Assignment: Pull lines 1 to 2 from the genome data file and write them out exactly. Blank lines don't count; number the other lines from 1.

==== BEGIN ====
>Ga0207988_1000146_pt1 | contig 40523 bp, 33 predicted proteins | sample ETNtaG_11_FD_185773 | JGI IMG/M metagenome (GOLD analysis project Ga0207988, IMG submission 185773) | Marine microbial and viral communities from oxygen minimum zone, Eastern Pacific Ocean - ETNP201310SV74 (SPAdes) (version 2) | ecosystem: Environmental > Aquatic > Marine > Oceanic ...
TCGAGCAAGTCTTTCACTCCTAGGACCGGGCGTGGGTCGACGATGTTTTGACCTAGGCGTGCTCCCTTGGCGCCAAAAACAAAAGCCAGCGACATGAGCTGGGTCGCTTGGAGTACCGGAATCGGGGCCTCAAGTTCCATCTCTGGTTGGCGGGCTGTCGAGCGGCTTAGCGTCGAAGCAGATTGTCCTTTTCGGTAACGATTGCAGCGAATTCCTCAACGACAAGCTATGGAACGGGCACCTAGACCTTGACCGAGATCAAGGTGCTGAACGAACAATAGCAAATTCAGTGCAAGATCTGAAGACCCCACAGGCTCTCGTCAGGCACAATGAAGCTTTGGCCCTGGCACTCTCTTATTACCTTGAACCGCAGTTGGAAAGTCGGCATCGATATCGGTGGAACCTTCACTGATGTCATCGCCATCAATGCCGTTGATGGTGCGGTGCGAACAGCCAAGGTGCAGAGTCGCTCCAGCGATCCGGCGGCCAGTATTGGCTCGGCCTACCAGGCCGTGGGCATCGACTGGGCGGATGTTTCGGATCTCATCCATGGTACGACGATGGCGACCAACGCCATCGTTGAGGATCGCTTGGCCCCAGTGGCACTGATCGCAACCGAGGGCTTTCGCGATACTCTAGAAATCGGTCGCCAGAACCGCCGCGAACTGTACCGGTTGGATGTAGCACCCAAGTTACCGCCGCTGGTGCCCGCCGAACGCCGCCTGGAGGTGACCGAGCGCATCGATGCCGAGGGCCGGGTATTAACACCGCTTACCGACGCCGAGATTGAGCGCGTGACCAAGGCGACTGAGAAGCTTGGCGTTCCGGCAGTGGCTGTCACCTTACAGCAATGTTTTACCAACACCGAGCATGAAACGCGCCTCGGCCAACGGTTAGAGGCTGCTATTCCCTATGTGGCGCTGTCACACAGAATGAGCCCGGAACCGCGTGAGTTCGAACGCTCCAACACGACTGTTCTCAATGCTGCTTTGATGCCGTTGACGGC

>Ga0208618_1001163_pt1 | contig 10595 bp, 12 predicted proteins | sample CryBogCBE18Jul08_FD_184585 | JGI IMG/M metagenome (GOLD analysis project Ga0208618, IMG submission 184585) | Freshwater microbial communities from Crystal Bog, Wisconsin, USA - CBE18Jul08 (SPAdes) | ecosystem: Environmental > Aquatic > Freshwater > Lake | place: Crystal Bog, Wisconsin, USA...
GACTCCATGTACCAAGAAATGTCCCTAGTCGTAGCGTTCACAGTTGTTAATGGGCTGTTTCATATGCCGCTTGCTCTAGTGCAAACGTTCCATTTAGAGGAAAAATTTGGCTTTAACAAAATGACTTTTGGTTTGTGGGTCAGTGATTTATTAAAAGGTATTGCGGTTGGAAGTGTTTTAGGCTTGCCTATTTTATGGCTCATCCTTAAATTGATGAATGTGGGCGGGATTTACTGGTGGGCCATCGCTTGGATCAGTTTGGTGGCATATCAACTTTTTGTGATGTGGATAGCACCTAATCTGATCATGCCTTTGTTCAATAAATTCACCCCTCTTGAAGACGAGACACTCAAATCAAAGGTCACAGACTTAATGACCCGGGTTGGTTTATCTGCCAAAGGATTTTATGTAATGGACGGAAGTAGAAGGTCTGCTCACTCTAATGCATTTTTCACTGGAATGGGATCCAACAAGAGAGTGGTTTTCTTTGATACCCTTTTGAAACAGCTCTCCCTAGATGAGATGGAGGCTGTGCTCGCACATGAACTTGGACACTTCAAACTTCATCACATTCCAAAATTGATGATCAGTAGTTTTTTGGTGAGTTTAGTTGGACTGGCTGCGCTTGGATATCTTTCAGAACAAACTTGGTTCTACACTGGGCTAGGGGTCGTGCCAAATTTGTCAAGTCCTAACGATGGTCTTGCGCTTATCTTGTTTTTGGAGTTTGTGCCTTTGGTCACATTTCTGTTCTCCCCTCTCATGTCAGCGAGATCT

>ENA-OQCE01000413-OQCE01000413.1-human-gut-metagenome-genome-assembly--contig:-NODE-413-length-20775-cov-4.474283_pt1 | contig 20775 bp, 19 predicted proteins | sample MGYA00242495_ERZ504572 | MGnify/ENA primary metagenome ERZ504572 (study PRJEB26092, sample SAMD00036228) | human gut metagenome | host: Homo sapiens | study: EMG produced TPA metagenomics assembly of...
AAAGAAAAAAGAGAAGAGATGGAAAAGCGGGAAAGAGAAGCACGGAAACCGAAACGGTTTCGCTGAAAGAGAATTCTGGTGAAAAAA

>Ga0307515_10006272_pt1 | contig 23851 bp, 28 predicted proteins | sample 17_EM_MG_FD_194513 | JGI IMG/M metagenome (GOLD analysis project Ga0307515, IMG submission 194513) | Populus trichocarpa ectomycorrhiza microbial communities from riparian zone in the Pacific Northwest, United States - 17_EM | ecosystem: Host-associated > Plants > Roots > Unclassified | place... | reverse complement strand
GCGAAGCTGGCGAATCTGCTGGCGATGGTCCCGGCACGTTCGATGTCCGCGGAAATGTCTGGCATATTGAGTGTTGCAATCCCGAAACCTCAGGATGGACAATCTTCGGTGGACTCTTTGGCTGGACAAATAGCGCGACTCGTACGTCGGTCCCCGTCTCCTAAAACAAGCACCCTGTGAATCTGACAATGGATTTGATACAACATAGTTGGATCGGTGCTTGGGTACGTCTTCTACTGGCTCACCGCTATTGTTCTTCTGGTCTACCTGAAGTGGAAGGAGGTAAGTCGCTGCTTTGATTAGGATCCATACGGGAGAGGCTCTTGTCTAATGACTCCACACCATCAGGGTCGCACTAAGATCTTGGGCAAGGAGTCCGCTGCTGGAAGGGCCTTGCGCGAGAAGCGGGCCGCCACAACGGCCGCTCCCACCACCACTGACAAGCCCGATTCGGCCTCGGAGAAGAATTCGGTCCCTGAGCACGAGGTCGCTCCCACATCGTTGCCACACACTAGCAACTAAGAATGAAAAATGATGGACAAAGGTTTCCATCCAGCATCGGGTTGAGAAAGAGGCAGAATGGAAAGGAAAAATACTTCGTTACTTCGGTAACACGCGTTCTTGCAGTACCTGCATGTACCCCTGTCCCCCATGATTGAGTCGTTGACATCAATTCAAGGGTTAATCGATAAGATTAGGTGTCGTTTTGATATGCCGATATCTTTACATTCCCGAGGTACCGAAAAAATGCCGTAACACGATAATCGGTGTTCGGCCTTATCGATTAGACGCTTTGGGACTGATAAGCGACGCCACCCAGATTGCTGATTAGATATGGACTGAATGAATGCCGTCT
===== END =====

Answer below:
>Ga0207988_1000146_pt1 | contig 40523 bp, 33 predicted proteins | sample ETNtaG_11_FD_185773 | JGI IMG/M metagenome (GOLD analysis project Ga0207988, IMG submission 185773) | Marine microbial and viral communities from oxygen minimum zone, Eastern Pacific Ocean - ETNP201310SV74 (SPAdes) (version 2) | ecosystem: Environmental > Aquatic > Marine > Oceanic ...
TCGAGCAAGTCTTTCACTCCTAGGACCGGGCGTGGGTCGACGATGTTTTGACCTAGGCGTGCTCCCTTGGCGCCAAAAACAAAAGCCAGCGACATGAGCTGGGTCGCTTGGAGTACCGGAATCGGGGCCTCAAGTTCCATCTCTGGTTGGCGGGCTGTCGAGCGGCTTAGCGTCGAAGCAGATTGTCCTTTTCGGTAACGATTGCAGCGAATTCCTCAACGACAAGCTATGGAACGGGCACCTAGACCTTGACCGAGATCAAGGTGCTGAACGAACAATAGCAAATTCAGTGCAAGATCTGAAGACCCCACAGGCTCTCGTCAGGCACAATGAAGCTTTGGCCCTGGCACTCTCTTATTACCTTGAACCGCAGTTGGAAAGTCGGCATCGATATCGGTGGAACCTTCACTGATGTCATCGCCATCAATGCCGTTGATGGTGCGGTGCGAACAGCCAAGGTGCAGAGTCGCTCCAGCGATCCGGCGGCCAGTATTGGCTCGGCCTACCAGGCCGTGGGCATCGACTGGGCGGATGTTTCGGATCTCATCCATGGTACGACGATGGCGACCAACGCCATCGTTGAGGATCGCTTGGCCCCAGTGGCACTGATCGCAACCGAGGGCTTTCGCGATACTCTAGAAATCGGTCGCCAGAACCGCCGCGAACTGTACCGGTTGGATGTAGCACCCAAGTTACCGCCGCTGGTGCCCGCCGAACGCCGCCTGGAGGTGACCGAGCGCATCGATGCCGAGGGCCGGGTATTAACACCGCTTACCGACGCCGAGATTGAGCGCGTGACCAAGGCGACTGAGAAGCTTGGCGTTCCGGCAGTGGCTGTCACCTTACAGCAATGTTTTACCAACACCGAGCATGAAACGCGCCTCGGCCAACGGTTAGAGGCTGCTATTCCCTATGTGGCGCTGTCACACAGAATGAGCCCGGAACCGCGTGAGTTCGAACGCTCCAACACGACTGTTCTCAATGCTGCTTTGATGCCGTTGACGGC